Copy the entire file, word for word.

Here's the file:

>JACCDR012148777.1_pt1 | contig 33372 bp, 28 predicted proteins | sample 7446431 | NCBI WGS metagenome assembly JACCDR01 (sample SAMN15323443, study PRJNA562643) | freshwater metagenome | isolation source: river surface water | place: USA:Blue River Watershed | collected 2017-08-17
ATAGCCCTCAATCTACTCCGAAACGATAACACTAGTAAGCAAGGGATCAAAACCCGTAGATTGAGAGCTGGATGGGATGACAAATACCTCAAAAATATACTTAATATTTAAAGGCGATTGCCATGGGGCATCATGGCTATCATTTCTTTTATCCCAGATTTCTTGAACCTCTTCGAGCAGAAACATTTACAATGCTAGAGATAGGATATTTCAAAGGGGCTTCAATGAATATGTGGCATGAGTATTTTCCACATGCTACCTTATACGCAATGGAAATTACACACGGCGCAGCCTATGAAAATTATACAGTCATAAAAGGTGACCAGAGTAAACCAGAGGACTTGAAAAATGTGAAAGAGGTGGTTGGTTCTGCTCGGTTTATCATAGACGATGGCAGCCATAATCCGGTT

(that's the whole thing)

>JACCDR012148777.1_pt1 | contig 33372 bp, 28 predicted proteins | sample 7446431 | NCBI WGS metagenome assembly JACCDR01 (sample SAMN15323443, study PRJNA562643) | freshwater metagenome | isolation source: river surface water | place: USA:Blue River Watershed | collected 2017-08-17
ATAGCCCTCAATCTACTCCGAAACGATAACACTAGTAAGCAAGGGATCAAAACCCGTAGATTGAGAGCTGGATGGGATGACAAATACCTCAAAAATATACTTAATATTTAAAGGCGATTGCCATGGGGCATCATGGCTATCATTTCTTTTATCCCAGATTTCTTGAACCTCTTCGAGCAGAAACATTTACAATGCTAGAGATAGGATATTTCAAAGGGGCTTCAATGAATATGTGGCATGAGTATTTTCCACATGCTACCTTATACGCAATGGAAATTACACACGGCGCAGCCTATGAAAATTATACAGTCATAAAAGGTGACCAGAGTAAACCAGAGGACTTGAAAAATGTGAAAGAGGTGGTTGGTTCTGCTCGGTTTATCATAGACGATGGCAGCCATAATCCGGTT